Settings PfSense as visitors wifi perimeterfirewall



  • Hello All,

    We have a need in our work place to set Pfsense as our wifi visitors network perimeter/isolation.
    Since we scatter on 2 floors and there are few access points and meeting rooms i need to set different VLAN on the network and set the pfsense as the routing point for this vlan currently we have one VLAN as the regular VLAN and cooperate firewall for the internet.
    Desired configuration is that  will be permiter isolation for WIFI and visitors GATEWAY.
    My question is how should i set the vlan settings on nic's assuming i have two nics, should both be tagged belong to both vlan's ?   or only one of them.

    Please advice
    Thanks

    ![pfsense isolation.jpg](/public/imported_attachments/1/pfsense isolation.jpg)
    ![pfsense isolation.jpg_thumb](/public/imported_attachments/1/pfsense isolation.jpg_thumb)
    ![pfsense isolation.png](/public/imported_attachments/1/pfsense isolation.png)
    ![pfsense isolation.png_thumb](/public/imported_attachments/1/pfsense isolation.png_thumb)



  • I believe that best practices says to tag both VLANs and do not use the default VLAN.  In this way, only switch ports you assign to a VLAN will be able to connect and would theoretically prevent accidentally leaving ports open/assigned to the default VLAN.  We use a setup just like you describe with only two NICs; one for WAN and the other for our public/private VLANs.  It's very easy to assign the Captive Portal to your second VLAN and set the default gateway as the router IP on that subnet.

    You'll also have to decide on client isolation on the APs if you are interested in keeping each guest's device from talking with other devices tirelessly.  Good luck.



  • mhab…

    When you setup the Vlan this should act like a tunnel then?
    Do any additional rules need to be applied to the Vlan on the pfSense setup?
    Would it be similar to use a rule that blocks access to the regular LAN-vlan? Or?

    Thanks tbaror for showing your vlan setup.

    Regards;

    H.



  • I added a rule to block traffic between the two subnets/vlans (internal corporate LAN and public WiFi Lan)



  • Hi mhab
    Thanks for  you're answer its almost clear to me the configuration but i not 100% quite sure what should be tagged and how interface should be configured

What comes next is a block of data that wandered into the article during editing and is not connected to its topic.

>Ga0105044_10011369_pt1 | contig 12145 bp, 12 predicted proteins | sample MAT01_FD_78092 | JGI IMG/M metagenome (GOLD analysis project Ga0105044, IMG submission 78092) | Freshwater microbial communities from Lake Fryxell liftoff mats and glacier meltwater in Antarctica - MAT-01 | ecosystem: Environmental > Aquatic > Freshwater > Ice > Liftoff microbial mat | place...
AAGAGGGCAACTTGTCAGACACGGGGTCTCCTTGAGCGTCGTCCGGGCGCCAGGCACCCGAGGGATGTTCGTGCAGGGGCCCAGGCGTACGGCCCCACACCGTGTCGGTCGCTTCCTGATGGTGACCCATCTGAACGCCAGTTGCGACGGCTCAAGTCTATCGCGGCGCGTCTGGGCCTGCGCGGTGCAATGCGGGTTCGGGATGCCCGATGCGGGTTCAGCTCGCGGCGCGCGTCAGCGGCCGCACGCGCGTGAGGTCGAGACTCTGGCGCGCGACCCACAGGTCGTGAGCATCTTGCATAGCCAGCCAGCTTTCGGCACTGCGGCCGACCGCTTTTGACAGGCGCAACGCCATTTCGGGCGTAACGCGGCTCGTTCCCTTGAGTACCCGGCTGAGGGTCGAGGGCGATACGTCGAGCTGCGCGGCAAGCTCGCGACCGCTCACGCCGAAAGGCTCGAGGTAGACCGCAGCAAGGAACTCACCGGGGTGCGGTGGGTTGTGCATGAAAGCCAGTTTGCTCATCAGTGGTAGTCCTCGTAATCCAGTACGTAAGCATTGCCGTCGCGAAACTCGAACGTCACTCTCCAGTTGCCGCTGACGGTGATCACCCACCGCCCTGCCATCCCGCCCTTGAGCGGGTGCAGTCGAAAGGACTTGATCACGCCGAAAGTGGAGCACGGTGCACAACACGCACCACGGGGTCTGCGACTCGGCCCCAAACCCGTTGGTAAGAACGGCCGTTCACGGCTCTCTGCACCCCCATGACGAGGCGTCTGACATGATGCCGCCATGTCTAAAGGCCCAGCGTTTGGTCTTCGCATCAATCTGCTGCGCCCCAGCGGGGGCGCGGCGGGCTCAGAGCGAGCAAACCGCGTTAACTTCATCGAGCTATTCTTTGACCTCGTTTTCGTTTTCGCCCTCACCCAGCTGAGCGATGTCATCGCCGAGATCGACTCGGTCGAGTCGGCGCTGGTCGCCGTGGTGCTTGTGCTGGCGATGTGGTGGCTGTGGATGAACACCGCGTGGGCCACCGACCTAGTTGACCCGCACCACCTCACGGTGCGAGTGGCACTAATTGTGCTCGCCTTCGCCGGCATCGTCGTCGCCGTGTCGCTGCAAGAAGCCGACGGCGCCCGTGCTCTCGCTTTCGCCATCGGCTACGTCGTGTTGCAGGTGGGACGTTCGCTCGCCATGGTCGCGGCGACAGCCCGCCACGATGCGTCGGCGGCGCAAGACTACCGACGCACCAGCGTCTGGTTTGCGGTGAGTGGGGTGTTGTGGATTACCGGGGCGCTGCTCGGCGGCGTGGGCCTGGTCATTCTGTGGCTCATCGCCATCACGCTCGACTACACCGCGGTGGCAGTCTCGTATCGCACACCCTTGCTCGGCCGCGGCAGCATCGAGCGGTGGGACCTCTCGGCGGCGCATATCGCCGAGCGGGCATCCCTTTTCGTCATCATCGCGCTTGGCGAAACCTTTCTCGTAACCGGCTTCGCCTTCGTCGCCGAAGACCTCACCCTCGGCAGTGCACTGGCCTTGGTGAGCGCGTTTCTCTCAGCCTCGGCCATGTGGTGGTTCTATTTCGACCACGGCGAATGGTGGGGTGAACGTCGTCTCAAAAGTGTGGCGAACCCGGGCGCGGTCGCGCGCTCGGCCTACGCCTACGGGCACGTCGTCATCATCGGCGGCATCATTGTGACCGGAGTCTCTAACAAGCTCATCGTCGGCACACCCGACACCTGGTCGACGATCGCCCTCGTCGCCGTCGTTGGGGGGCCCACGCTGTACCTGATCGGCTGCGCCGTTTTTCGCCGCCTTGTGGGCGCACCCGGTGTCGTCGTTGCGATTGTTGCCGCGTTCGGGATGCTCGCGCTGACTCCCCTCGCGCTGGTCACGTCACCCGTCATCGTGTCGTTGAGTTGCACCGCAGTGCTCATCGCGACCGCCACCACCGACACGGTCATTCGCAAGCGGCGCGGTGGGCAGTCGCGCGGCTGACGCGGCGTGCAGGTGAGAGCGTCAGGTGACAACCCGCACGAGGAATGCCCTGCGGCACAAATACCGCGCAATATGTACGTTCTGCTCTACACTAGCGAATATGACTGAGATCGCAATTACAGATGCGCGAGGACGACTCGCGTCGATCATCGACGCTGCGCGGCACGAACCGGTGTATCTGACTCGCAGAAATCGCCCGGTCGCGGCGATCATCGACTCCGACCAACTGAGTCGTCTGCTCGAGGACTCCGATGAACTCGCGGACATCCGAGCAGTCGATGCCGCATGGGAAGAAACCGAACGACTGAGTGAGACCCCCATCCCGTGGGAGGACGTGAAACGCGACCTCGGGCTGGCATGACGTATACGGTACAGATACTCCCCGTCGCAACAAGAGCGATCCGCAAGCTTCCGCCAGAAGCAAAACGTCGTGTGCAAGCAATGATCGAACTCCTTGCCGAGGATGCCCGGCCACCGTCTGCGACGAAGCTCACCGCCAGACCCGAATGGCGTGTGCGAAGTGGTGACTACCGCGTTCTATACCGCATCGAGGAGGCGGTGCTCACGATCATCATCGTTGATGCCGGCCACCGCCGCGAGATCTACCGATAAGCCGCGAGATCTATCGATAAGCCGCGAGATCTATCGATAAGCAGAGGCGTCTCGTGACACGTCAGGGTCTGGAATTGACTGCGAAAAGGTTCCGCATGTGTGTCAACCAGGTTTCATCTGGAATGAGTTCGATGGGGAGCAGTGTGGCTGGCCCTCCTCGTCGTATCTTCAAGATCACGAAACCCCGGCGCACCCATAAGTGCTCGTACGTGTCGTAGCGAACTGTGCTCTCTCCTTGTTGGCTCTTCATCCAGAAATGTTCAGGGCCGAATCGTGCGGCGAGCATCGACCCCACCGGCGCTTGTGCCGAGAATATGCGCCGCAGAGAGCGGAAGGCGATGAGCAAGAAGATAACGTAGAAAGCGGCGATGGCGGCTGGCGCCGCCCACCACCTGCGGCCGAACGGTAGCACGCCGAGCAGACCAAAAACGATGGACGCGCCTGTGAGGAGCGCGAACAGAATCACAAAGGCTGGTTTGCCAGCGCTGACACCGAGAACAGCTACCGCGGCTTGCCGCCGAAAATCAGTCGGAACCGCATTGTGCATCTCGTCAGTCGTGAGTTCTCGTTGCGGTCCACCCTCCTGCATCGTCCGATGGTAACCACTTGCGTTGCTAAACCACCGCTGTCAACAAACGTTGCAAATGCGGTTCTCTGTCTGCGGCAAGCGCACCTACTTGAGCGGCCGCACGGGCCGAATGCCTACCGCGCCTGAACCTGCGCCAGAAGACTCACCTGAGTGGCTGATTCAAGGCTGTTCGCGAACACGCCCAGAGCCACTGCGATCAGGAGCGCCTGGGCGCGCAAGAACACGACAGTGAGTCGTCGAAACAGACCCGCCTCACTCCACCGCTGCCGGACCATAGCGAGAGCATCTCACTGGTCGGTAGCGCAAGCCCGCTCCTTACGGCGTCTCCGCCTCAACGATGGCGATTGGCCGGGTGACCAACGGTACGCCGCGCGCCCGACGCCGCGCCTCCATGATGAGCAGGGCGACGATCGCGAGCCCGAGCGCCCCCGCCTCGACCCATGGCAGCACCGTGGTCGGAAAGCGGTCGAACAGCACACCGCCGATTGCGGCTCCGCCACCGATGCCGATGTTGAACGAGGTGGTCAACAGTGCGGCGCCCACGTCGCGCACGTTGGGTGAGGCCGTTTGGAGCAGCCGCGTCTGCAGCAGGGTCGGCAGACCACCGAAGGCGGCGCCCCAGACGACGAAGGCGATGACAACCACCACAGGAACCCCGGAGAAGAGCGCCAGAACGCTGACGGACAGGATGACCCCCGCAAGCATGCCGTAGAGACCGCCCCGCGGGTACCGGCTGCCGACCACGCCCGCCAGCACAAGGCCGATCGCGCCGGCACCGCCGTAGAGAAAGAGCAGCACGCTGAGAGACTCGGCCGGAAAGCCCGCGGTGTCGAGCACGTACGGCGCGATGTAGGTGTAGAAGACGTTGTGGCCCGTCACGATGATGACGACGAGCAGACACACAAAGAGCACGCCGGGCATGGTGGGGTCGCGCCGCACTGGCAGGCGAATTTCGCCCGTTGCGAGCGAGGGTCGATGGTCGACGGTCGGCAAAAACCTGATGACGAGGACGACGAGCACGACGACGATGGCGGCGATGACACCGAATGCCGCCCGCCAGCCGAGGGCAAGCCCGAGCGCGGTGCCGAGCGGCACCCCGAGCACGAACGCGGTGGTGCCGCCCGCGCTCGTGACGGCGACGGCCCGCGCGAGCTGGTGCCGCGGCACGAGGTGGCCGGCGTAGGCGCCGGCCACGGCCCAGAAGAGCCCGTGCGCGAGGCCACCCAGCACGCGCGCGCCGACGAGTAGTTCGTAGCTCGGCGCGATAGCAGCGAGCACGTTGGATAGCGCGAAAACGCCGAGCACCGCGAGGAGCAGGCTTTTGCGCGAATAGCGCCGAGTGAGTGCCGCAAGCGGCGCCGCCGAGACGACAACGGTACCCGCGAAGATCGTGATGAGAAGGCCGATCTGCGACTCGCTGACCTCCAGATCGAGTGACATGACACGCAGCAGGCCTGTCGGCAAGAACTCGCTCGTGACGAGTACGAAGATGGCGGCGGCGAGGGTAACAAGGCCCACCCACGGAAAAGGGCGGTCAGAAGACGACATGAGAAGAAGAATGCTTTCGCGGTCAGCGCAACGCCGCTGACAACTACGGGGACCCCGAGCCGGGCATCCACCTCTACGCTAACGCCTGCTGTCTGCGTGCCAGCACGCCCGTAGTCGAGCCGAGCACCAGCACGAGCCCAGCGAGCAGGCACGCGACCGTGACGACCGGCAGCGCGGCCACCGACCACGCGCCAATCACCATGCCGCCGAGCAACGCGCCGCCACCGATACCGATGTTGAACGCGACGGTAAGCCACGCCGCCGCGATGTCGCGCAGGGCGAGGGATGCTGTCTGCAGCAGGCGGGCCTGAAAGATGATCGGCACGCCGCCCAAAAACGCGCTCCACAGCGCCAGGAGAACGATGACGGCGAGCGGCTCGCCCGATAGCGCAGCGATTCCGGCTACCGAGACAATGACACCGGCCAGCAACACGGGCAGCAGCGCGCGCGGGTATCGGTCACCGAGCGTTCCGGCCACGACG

Please advice
    Cheers

    switch port1= vlan1 =? ,vlan20=?      switch port2= vlan1 =? ,vlan20=?
                 ||                                                 ||
                nic1  vlan1 =? ,vlan20=?                  nic2  vlan1 =? ,vlan20=?
                 ||                                                 ||
            ip address=? ip vlan1 or vlan20           ip address=? ip vlan1 or vlan20



  • Well, the physical interfaces on the switch that you are using need to reference the vlans you're using otherwise it will junk the traffic.  If you had access point one (upper left corner on the diagram) plugged into port 1 on your switch, port 1 would have to be set to understand tagged vlan 1 and 20 (since you're using them as muti-access points). All the other access points will be pretty much configured the same.
    When you get to the firewalls through, since it will be easier not referencing vlan traffic on the interfaces going to the firewall, it will assume all traffic in or out of that interface is meant to be stripped of all headers of vlan. If you had the "corporate" firewall on port 10, all traffic on that port would just be unagged for vlan 1.
    The "perimeter firewall", if it were attached to port 11, would have a similar setup to the internal firewall.  You're looking at having port 11 referenced as untagged for the vlan 20.  That way everything going in and out of the switch will be naturally understood as being meant for vlan 20.

    Easiest way to remember tagged is that all traffic will leave that interface with a vlan header (so if the device doesn't understand vlan headers you won't have any valid traffic for the device to understand) and all traffic coming in on that interface MUST be tagged (otherwise the traffic will get junked by the router/switch device).
    Untagged is easily referenced as, ANY AND ALL TRAFFIC, regardless of where its destination is, will be converted into tagged traffic for that vlan.  If you use a computer and have crappy hardware, but would like to isolate that client on a vlan, you would have all traffic untagged (so the client computer that doesn't understand vlan tags on the computer can keep working like nothing is there).


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